Did you know that you can use Minecraft for educational purposes? I found this out last year at the CUE 2014 conference. I was so excited to use it.
This past year at the CUE 2015 conference I was fortunate enough to attend another session by John Miller (http://minecraft.edtecworks.com/). He shared a wonderful Japanese poetry project he did using Minecraft. The final product was the students created a Japanese tea garden set to music and lead you on this journey through their poem. There were different sound effects and actions that would happen when you would crossover the action blocks, the poem would even be read to you. I was blown away and that was when I got even more excited for using Minecraft with my kids.
We really used Minecraft this year by incorporating it with our Guardians of Time project. The students had to work with their teams and create a time period appropriate headquarters for their superheroes to live in. After that was completed, their next task was to reconstruct the first setting of their main event from their mission assignment.
This proved a bit more challenging and I had to guide them a bit more than normal so they knew what I was expecting. I gave them all Information blocks, which is special to the EDU version, and the students had to strategically place these blocks around their setting and explain what was so important about this piece.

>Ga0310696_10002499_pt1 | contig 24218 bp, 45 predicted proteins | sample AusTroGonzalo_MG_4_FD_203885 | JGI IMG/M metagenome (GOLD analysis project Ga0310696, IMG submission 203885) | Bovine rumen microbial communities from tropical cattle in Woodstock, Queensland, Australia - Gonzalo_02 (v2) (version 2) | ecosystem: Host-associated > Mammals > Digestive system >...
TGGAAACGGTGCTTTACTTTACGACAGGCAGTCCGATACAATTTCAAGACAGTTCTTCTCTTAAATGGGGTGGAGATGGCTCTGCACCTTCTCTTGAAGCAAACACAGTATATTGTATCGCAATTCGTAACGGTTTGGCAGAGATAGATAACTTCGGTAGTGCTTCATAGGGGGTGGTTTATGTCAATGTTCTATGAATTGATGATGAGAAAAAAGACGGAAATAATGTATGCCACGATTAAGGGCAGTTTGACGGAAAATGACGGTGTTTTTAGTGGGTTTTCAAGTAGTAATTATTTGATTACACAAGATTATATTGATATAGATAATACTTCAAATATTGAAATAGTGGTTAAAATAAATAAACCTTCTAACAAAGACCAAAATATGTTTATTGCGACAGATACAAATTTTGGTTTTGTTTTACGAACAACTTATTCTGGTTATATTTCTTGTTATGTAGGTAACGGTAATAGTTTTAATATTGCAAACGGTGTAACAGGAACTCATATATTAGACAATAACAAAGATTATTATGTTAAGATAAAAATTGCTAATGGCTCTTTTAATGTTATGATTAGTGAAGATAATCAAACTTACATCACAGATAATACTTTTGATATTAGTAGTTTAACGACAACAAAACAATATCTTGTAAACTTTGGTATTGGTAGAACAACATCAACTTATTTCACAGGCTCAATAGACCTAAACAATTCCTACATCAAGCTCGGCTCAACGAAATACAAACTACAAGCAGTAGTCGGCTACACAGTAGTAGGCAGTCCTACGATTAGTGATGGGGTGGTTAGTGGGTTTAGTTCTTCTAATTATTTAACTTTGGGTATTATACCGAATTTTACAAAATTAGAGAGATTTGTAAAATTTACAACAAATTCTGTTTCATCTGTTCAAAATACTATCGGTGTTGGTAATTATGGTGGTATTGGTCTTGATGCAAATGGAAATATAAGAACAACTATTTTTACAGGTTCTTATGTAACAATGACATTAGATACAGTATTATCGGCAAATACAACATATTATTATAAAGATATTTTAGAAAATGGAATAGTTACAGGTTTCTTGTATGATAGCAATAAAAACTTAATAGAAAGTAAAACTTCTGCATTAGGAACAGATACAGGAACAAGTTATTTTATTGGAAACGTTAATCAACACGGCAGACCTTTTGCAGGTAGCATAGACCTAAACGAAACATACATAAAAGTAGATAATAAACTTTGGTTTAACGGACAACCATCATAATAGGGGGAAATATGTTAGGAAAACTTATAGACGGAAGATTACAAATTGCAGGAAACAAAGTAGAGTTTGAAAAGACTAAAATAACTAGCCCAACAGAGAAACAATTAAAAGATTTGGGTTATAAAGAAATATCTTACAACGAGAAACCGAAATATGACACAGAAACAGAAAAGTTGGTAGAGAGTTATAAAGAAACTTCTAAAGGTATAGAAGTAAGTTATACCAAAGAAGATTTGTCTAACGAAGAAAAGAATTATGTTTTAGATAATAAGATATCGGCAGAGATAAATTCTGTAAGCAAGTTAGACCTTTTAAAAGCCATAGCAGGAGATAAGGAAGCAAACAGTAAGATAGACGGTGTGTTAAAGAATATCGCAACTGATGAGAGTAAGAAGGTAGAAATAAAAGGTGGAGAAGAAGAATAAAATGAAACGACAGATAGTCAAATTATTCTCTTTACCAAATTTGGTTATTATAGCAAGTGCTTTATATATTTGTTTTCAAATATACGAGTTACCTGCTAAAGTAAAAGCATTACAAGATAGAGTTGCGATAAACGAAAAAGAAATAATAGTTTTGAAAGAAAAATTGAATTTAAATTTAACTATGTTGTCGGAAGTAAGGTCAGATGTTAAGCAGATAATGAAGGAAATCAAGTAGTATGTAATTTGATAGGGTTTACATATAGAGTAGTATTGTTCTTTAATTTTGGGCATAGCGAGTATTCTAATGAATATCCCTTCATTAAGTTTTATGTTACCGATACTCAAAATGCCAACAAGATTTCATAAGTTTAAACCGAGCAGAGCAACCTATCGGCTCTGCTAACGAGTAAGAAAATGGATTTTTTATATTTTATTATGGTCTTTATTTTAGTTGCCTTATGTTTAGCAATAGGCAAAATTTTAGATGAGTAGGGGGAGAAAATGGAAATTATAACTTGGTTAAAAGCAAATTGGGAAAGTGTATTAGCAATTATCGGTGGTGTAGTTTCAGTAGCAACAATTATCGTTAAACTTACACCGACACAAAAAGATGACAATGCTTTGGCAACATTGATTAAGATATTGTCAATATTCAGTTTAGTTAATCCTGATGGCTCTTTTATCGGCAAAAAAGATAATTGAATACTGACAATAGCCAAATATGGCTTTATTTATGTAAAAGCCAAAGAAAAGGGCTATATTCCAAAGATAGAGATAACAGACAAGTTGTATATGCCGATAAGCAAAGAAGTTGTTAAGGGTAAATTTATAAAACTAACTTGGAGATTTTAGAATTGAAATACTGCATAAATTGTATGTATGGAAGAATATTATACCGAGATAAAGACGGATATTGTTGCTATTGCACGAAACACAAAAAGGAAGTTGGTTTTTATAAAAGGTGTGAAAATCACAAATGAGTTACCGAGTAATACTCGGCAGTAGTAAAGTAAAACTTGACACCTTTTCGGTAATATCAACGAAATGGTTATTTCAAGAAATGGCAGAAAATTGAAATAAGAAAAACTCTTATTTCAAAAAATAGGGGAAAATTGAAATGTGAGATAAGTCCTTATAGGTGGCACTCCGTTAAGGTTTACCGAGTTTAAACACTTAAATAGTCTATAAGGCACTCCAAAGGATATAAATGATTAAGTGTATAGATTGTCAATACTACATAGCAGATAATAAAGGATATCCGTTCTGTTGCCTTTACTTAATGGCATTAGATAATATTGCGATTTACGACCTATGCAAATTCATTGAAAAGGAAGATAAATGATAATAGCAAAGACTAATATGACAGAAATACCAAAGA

This was the part they struggled on because they were not sure why certain things were important to, let's say, the Gettysburg address. I spoke with the group about that and finally asked them specific questions like, "Why was it held in that cemetery? Why should we care it was held there? What was the big deal about his speech? How did this speech affect hisory?" After doing this with several groups they started to get the idea.
I was speechless at the outcome. You know, you always worry about the fun activities and that the kids aren't taking much away from it. I really expected the parents to come to Open House and question me on the kids JUST playing Minecraft... but I had a much different repsonse.
The parents were blown away at what their kids were learning with this and the details they were sharing about their specific events. When my principal came in with a board member, one of my students explained, in detail, about where Christopher Columbus set sail from, why it was important, the name of the dock and much more. I was blown out of the water!
I had my kids do screencasts of their projects and you can find them below. It was our first attempt at a screencast, so the volume is a bit low because the kids still felt the need to speak in a soft voice even though they were told to speak normally.